A statement from Canfor president Don Kayne said the company made the “difficult but necessary decisions” to close its operations in Chetwynd and Houston in order to “create a more sustainable operating footprint in B.C.,” with the goal of matching mill capacity with the supply of fibre that’s economically available to harvest.
The company is “committed to supporting displaced employees,” and where possible, they would top the list for hiring at other mills, it said.
Courtoreille noted hundreds of workers could be competing for the same jobs, given three Canfor facilities in northern B.C. are closing this spring.
Some workers who are 55 or older may benefit from the province’s bridging-to-retirement program, but others face tough decisions, he said. They could try to find employment at two nearby coal mines or another sawmill still operating in Chetwynd, or they could choose to leave.
The forests minister said B.C. is also supporting affected workers through initiatives including community response teams.
“What I am told is going to happen and what I want to happen is that there be individual support (to) help workers make a plan based on their work history, their skills, their aspirations and their family situation,” Ralston said in an interview.
“That might involve re-education, it might involve support to move to another community, it might involve working elsewhere in the forest industry for Canfor.”
B.C.’s last budget earmarked $185 million over three years for initiatives to support the industry and its workers, and last month the premier announced an additional $90 million to support new industrial and manufacturing projects in affected areas.
The province has also appointed a council to advise on the development and delivery of new programs related to innovation, infrastructure development and economic diversification in communities affected by pressures on the sector.
Brienen said priorities in Houston include assessing the workforce to see who might be eligible for bridging to retirement and who could benefit from skills training.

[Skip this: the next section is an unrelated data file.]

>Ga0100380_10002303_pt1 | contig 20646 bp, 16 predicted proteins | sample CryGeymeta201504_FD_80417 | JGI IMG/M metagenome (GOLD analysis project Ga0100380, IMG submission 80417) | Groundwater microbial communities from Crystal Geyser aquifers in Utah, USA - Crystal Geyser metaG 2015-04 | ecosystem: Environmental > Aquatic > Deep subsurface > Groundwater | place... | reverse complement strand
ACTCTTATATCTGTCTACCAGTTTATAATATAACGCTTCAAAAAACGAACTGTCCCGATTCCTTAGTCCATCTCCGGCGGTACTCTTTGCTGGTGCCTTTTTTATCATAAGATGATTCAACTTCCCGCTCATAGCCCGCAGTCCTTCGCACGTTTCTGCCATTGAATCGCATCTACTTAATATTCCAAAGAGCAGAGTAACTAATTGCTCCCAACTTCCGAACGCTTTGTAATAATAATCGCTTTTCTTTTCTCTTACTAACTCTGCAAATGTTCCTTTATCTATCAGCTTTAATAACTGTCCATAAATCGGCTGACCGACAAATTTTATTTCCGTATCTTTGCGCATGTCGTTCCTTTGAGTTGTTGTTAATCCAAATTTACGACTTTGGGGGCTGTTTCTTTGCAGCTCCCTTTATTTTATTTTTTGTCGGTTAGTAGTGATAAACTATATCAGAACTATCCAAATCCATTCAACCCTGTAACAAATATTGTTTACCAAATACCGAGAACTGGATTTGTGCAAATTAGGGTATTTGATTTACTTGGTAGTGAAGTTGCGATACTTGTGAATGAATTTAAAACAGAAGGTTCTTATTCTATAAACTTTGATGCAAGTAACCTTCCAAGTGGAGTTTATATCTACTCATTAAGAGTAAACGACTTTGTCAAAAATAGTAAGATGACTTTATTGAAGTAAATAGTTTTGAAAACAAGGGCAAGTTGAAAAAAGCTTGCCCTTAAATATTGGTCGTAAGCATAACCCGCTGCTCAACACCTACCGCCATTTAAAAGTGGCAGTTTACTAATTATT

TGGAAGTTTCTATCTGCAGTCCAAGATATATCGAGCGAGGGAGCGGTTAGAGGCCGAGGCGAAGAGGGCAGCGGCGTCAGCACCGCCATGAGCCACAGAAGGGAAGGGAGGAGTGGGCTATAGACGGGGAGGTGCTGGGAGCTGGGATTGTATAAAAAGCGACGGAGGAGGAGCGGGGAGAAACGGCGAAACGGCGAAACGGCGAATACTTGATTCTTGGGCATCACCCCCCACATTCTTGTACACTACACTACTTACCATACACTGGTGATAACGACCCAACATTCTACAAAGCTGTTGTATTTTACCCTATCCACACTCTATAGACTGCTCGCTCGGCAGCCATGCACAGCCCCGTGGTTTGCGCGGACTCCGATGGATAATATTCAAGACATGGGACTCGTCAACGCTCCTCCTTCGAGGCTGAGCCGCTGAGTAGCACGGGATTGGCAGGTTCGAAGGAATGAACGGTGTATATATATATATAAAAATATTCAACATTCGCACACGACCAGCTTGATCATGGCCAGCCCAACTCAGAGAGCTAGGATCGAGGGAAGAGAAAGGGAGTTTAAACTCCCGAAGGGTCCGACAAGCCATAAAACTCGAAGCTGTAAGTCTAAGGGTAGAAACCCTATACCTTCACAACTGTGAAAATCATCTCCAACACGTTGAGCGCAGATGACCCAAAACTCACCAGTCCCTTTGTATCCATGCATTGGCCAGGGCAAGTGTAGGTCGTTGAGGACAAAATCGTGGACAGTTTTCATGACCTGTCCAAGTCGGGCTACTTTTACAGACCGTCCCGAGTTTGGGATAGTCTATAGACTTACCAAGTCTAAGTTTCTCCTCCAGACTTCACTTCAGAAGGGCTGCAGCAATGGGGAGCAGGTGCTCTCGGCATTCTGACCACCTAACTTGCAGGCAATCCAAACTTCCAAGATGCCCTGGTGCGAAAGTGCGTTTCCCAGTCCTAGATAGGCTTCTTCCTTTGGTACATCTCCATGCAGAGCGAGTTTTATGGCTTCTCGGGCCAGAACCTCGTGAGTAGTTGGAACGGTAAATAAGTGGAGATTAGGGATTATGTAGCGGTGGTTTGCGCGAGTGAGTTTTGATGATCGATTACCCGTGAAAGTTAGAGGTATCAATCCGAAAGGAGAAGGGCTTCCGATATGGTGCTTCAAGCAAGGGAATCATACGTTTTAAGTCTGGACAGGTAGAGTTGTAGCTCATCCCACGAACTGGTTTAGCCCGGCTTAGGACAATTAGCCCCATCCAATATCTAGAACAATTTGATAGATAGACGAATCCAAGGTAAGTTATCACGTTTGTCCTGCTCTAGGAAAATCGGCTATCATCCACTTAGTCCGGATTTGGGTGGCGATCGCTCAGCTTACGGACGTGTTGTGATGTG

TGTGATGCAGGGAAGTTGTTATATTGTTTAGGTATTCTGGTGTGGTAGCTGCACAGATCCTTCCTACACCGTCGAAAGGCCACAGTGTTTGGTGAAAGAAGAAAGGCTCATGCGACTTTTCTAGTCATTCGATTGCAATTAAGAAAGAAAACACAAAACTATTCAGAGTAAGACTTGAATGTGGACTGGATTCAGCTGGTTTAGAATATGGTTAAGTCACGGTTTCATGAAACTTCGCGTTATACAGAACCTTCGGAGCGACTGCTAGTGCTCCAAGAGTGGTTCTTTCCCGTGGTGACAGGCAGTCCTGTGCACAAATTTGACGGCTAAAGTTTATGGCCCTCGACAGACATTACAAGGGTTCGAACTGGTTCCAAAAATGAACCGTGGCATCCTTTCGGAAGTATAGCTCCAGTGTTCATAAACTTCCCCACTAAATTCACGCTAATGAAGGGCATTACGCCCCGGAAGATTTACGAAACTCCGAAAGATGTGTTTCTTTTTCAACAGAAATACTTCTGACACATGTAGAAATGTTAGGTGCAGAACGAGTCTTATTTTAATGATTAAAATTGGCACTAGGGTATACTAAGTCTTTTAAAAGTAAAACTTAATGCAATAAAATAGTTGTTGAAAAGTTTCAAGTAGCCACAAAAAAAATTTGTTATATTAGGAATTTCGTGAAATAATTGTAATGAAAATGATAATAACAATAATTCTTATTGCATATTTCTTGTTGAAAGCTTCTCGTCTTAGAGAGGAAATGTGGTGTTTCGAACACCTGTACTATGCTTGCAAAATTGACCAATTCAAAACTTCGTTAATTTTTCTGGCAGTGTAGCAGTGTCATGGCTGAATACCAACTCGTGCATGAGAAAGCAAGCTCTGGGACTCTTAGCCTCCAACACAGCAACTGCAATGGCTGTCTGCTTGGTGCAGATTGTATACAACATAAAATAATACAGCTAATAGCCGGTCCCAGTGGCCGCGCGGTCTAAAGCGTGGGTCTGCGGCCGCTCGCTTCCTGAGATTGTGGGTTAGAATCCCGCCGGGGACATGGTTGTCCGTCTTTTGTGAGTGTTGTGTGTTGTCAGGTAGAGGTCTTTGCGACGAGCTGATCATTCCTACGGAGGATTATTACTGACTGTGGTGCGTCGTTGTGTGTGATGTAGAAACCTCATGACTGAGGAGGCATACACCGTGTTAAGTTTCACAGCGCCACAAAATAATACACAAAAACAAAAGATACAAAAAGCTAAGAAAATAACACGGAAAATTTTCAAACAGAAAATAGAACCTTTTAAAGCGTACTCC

There’s a shortage of skilled trades workers in B.C.’s northwest, he said, and the municipality is working with nearby colleges regarding training.
Looking ahead, communities like his can’t continue as one-industry towns, Brienen said.
“As forestry goes forward, and almost every industry, we’re going to modernize more and more, so you’re going to have less of a workforce,” he said.
“It helps to have a major industry, but you’ve got to start separating from that a little bit as well.”
Yet economic diversification is challenging for communities that don’t have a large enough tax base to provide the money needed to spur it on, Brienen said.
Houston is part of the Northwest British Columbia Resource Benefits Alliance, a group of nearly two dozen local governments advocating for a revenue-sharing agreement with the province that would provide communities with sustainable funding for infrastructure repairs and efforts to attract new residents and workers.
“I think we’re often looked upon as a drain on taxpayers in the south, and the real story is, there are billions of dollars pouring out of this region,” Brienen said.
“We’re trying to get a little share of that back to invest in these communities and diversify and just be able to weather these kinds of shocks a little easier.”
Despite the challenges, the forest minister said he believes the future is bright.
As B.C.’s annual allowable cut declines, Ralston said he wants to see a strong primary industry working in tandem with a revitalized value-added sector.